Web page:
The following is an excellent excerpt from the book “THE FIGHT FOR THE FOUR FREEDOMS: What Made FDR and the Greatest Generation Truly Great” by Harvey J. Kaye from Chapter Five on page 72 titled “We Look Forward to a World Founded Upon Four Essential Human Freedoms.” and I quote: “Eleven months before Japan’s attack on the United States’ Pacific naval base at Pearl Harbor violently pulled America into the war, FDR delivered his 1941 Annual Message to Congress. In that speech—the Four Freedoms speech—he not only made clear the intensifying Axis threat to the nation, dismissed isolationist arguments that the United States could and should remain neutral in the already-raging war, and urged his fellow citizens to turn the country into the “Arsenal of Democracy,” and enact a Lend-Lease program to aid Britain. He also translated his previous eight years in office and Americans’ resurgent aspirations and energies into the terms that would give historic purpose to the five years of global struggle to come. He cautioned against those who would try to take advantage of the crisis for personal gain, insisted on the need to enhance American readiness by building upon the progressive initiatives of the 1930s, and articulated the vision that became the cause of a generation.
The President and his advisers had spent days on the speech before he delivered it on the afternoon of Monday, January 6. But he had spent much longer on it than that. He knew he had strong public support for what he was to say. Only weeks before, he had won reelection to an unprecedented third term. The response to his Fireside Chat of December 29, in which he first advanced the “Arsenal of Democracy” idea, had been extremely positive. Even longtime critics of the New Deal such as Frank Kent of The Baltimore Sun acknowledged that “the President has voiced what the great bulk of Americans have in their hearts.” And polls showed that approximately two-thirds of the American people wanted to aid Britain even if it meant going to war as a consequence.
However, FDR knew as well that up until only a short time ago most Americans wanted no direct involvement in overseas conflicts. As he prepared his speech, the task before hm was to present their achievements in a way that sharpened appreciation of what they had accomplished while conveying just why European fascism and Japanese imperialism imperiled everything they believed in and held dear. At the same time, he recognized that even now, with Germany occupying Europe and Japan overrunning East Asia, there were many Americans, including some very prominent ones, who would vehemently reject what he was proposing. Among their number were quite a few of those gathered at the Capitol, who would not applaud for no other reason than their profound dislike of everything he and the New Deal represented.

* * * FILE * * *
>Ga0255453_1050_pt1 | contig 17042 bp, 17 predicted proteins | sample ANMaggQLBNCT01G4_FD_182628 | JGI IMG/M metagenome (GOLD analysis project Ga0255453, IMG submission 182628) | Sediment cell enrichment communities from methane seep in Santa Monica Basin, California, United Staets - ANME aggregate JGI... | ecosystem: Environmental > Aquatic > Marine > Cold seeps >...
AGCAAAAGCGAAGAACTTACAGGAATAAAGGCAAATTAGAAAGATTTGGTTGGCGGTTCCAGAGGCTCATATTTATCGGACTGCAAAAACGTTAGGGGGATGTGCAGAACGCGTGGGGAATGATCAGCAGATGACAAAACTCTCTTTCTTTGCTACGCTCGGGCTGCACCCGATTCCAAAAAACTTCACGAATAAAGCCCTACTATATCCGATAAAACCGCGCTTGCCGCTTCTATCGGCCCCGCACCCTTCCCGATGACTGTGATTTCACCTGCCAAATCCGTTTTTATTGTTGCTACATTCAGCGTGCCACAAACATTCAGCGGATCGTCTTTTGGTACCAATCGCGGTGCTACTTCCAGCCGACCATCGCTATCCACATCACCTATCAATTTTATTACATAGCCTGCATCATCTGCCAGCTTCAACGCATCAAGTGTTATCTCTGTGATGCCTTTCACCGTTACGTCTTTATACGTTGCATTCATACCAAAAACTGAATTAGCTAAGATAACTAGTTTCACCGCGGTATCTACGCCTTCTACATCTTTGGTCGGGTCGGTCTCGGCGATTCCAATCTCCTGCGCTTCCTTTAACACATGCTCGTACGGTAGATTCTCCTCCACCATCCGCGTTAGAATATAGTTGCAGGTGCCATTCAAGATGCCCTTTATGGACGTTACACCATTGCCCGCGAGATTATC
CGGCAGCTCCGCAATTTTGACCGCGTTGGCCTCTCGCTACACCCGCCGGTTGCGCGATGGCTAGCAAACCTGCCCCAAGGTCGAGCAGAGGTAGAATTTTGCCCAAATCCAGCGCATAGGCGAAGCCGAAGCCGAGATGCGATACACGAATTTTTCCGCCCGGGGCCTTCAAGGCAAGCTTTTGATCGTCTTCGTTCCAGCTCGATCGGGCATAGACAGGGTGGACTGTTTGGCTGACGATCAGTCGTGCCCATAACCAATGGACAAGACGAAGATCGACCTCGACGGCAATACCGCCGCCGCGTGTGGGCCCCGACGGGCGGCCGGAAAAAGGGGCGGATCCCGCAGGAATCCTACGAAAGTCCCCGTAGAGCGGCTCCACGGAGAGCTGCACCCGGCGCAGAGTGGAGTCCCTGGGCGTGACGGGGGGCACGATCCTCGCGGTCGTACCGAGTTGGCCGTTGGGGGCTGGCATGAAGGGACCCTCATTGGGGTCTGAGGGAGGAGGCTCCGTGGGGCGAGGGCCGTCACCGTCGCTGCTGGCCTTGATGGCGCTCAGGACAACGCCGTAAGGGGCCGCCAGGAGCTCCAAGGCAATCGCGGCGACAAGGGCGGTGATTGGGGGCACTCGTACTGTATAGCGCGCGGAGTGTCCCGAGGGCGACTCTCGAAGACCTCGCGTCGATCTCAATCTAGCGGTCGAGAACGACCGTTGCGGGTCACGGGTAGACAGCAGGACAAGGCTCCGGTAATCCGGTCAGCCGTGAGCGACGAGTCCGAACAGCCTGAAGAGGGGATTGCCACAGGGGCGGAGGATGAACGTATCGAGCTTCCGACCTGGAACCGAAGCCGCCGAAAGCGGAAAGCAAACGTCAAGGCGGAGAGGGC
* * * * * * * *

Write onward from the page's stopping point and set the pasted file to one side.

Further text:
The 1941 Annual Message went through seven drafts before Roosevelt felt it was ready for delivery. As his chief of staff Samuel Rosenman later recounted: “The President himself had dictated five pages, and worked on it very hard through the various drafts. . . filling each of them with his handwritten corrections and insertions.”
The Four Freedoms had been taking shape in FDR’s mind for some time. He had spoken of them in various ways for a number of years. But not until the writing of the fourth draft did he state them precisely. Rosenman clearly recollected that moment. It was the night of January 1. The speechwriting team of Harry Hopkins, Robert Sherwood, and Rosenman himself, along with the White House secretary Dorothy Brady, was sitting with the President in his study going over the third rendition of the address when, just as they neared the end of it, Roosevelt exclaimed that he had “an idea for a peroration.” Then, “[after] a long pause—so long that it began to feel uncomfortable, “ the President said, “Dorothy, take a law.” And he proceeded to dictate, “We must look forward to a world based on four essential human freedoms. . .” Indeed, Rosenman said, “the words seemed now to roll off his tongue as though he had rehearsed them many times to himself.”